A captured Minke whale is unloaded after commercial whaling at a port in Kushiro, Hokkaido Prefecture, Japan, July 1, 2019, in this photo taken by Kyodo. VOA

Everybody acknowledges that rebuilding demand could be tough after decades of whale being a pricey, hard-to-find food.

Consumption was widespread after World War II, when an impoverished Japan needed cheap protein, but fell off after the early 1960s as other meat grew cheaper.

“Japan has so much to eat now that food is thrown out, so we don’t expect demand for whale will rise that fast,” said Kazuo Yamamura, president of the Japan Whaling Association.

“But looking to the future, if you don’t eat whale, you forget that it’s a food,” he said. “If you eat it in school lunches, you’ll remember that, you’ll remember that it’s good.”

Whale, Business, Japan
A killer whale swims in the sea near Rausu, Hokkaido, Japan, July 1, 2019. VOA

Pro-whaling lawmaker Kiyoshi Ejima said that subsidies were unlikely, but that the government should be careful not to let the industry founder. About 5.1 billion yen ($47.31 million) was budgeted for whaling in 2019.

“If we pull away our hands too soon, a lot of companies will fail,” he added.

The goal of selling whale throughout Japan may be impractical, said Joji Morishita, Japan’s former IWC commissioner.

“The alternative … is to just limit the supply of whale meat to some of the major places in Japan that have a good tradition of whale eating,” Morishita said, adding that the meat is difficult to thaw and cook.

In areas for which whaling is a tradition, this niche market could promote tourism, which Abe has made a pillar of his economic plan.

“Whale eating in a sense is ideal – it’s different, it’s well-known, and for better or worse, it’s very famous,” Morishita said. “Taking advantage of this IWC withdrawal, I think there are business chances that are viable.”

Whales Up Close

For Rausu, on Hokkaido’s remote Shiretoko Peninsula, the viable business is whale watching.

Foxes run through the streets of the city’s downtown, which clings to a narrow strip of land below mountains and faces the Nemuro Strait. Summer often brings thick fog, while winter storms can leave waist-high drifts.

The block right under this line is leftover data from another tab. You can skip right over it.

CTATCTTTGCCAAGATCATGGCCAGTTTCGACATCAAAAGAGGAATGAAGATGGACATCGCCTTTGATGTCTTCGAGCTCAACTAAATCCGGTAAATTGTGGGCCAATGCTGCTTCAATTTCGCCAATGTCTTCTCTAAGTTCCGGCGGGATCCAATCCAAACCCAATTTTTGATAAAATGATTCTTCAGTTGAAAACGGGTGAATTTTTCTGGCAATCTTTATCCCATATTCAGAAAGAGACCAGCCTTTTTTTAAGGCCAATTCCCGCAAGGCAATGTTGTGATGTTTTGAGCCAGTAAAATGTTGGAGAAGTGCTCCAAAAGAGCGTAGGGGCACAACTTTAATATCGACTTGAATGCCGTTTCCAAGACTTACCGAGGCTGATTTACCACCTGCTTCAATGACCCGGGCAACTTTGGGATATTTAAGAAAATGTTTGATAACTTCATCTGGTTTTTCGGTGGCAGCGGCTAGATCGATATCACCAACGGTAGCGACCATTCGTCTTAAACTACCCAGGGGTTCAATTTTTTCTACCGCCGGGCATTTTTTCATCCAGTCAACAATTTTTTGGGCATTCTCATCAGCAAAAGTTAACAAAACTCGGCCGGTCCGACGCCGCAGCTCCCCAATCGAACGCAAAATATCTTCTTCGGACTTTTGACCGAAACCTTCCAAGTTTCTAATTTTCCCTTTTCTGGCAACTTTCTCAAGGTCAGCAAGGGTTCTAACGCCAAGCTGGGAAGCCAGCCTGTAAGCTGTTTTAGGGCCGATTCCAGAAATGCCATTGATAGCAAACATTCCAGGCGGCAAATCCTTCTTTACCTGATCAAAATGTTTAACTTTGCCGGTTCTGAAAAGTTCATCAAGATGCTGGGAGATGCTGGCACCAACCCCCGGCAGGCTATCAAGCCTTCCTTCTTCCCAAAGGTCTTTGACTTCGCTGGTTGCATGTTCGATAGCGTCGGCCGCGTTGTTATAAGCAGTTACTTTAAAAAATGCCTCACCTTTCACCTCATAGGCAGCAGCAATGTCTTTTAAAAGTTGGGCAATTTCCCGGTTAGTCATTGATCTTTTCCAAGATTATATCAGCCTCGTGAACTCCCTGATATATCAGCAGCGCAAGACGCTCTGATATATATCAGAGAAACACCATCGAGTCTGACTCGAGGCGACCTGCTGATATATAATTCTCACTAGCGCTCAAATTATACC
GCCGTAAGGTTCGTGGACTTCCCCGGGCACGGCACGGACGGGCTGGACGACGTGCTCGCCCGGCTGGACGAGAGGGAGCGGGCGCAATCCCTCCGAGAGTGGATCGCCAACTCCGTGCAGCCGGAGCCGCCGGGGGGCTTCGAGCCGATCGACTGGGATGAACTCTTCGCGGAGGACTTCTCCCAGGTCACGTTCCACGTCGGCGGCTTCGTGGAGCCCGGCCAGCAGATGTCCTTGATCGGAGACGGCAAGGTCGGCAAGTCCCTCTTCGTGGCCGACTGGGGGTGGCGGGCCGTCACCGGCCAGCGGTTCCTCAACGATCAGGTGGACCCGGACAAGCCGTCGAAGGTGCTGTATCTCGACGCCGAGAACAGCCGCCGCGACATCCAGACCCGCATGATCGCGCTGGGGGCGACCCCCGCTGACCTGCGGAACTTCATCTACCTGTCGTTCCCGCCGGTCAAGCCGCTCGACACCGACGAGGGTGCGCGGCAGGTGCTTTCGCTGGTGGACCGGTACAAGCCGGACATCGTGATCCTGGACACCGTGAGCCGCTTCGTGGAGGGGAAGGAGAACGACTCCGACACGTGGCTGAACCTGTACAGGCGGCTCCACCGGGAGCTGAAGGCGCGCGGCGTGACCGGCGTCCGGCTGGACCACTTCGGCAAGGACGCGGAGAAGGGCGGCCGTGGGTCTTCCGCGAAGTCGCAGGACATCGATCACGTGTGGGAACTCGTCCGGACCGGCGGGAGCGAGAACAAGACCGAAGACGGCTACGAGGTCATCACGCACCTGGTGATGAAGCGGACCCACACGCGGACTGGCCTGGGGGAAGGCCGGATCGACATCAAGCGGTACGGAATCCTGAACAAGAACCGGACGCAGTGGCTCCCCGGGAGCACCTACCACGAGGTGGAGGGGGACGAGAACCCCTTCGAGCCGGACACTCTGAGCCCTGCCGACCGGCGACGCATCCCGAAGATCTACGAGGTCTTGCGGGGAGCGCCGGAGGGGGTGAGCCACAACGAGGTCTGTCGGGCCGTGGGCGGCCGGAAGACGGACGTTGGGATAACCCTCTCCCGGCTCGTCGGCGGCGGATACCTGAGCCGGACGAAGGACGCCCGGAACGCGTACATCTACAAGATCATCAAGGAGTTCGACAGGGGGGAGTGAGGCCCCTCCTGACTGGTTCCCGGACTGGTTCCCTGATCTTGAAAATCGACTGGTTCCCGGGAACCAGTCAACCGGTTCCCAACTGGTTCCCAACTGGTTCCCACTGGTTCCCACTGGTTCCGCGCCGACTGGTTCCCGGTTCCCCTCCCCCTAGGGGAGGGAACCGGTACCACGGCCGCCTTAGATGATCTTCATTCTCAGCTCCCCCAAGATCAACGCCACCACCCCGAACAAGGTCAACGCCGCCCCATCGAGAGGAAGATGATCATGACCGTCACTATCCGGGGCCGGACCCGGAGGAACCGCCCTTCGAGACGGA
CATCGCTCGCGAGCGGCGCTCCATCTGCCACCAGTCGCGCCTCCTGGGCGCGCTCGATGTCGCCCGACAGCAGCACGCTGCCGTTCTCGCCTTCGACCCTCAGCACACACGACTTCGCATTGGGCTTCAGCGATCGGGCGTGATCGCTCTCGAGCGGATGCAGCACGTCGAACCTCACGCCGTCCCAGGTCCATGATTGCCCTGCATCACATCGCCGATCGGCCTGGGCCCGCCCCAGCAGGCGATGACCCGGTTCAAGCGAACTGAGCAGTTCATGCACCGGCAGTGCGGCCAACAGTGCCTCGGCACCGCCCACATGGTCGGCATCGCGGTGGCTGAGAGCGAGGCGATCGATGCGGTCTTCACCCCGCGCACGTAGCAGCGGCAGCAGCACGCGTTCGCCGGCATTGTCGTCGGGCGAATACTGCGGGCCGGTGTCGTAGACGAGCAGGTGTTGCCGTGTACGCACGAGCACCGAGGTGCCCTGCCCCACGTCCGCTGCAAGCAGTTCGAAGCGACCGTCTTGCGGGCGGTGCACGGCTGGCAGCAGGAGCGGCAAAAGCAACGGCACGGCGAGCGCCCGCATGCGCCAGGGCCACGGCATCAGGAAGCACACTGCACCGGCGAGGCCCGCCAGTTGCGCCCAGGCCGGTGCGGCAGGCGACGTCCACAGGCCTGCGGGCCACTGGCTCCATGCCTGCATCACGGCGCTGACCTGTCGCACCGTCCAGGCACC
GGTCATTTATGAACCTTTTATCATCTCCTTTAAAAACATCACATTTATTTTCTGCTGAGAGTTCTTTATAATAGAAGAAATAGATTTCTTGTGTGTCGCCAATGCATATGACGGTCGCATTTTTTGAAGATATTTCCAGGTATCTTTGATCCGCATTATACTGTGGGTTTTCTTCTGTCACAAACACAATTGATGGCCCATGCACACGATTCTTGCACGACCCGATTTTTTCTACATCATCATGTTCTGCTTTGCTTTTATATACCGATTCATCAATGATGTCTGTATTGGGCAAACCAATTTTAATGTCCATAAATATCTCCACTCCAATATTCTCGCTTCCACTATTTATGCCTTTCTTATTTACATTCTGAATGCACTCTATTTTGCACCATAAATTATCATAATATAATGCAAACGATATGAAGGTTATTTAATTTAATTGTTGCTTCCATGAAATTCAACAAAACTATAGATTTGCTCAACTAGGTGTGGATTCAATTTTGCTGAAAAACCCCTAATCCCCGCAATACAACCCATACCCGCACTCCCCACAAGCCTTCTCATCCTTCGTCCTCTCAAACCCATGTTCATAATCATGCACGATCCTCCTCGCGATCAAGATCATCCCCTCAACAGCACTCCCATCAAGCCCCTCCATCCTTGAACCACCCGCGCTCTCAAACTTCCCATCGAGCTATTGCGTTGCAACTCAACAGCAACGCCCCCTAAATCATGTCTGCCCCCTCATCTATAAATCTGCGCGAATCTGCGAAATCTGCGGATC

Though fishing was long Rausu’s economic backbone, the industry has taken a hit from declining fish stocks, which locals blame on Russian trawlers and falling prices. The population has dropped by several hundred annually, slipping below 5,000 this year.

Hasegawa, a fourth-generation fisherman, began his tour boat business in 2006. Though the first few years were a struggle, he is now happy with his choice as Rausu’s reputation grows globally.

On a recent weekday, customers packed the parking lot at a wharf lined with squid-fishing boats, waiting to board Hasegawa’s boat and those of three other companies. Hasegawa’s customers came from all over Japan and several foreign countries.

“Today there were more (whale) jumps than usual; it was fantastic,” said Kiyoko Ogi, a 47-year-old Tokyo bus driver who’s been whale-watching in Rausu three times. “I’m really opposed to commercial whaling; seeing whales close is so exciting.”

Whale hunting was never big in Rausu, and though Hasegawa said there once was “trouble” with people hunting small Baird’s beaked whales nearby, those fishermen now stay far from the tours and will tell him where to find orcas and sperm whales.

But he’s dubious about whether demand for whale meat will ever pick up. Restaurants and hotels in Rausu avoid serving it.

“We get a lot of kids in summer vacations. If you tell them on the boat that ‘this is the whale we ate last night,’ they’d cry,” he said.

“If they serve whale, nobody from overseas will come, especially Europeans,” he added. “Given that the national government is trying to woo overseas tourists so much, its thinking (on whaling) seems a bit wrong.”

($1 = 107.7900 yen). (VOA)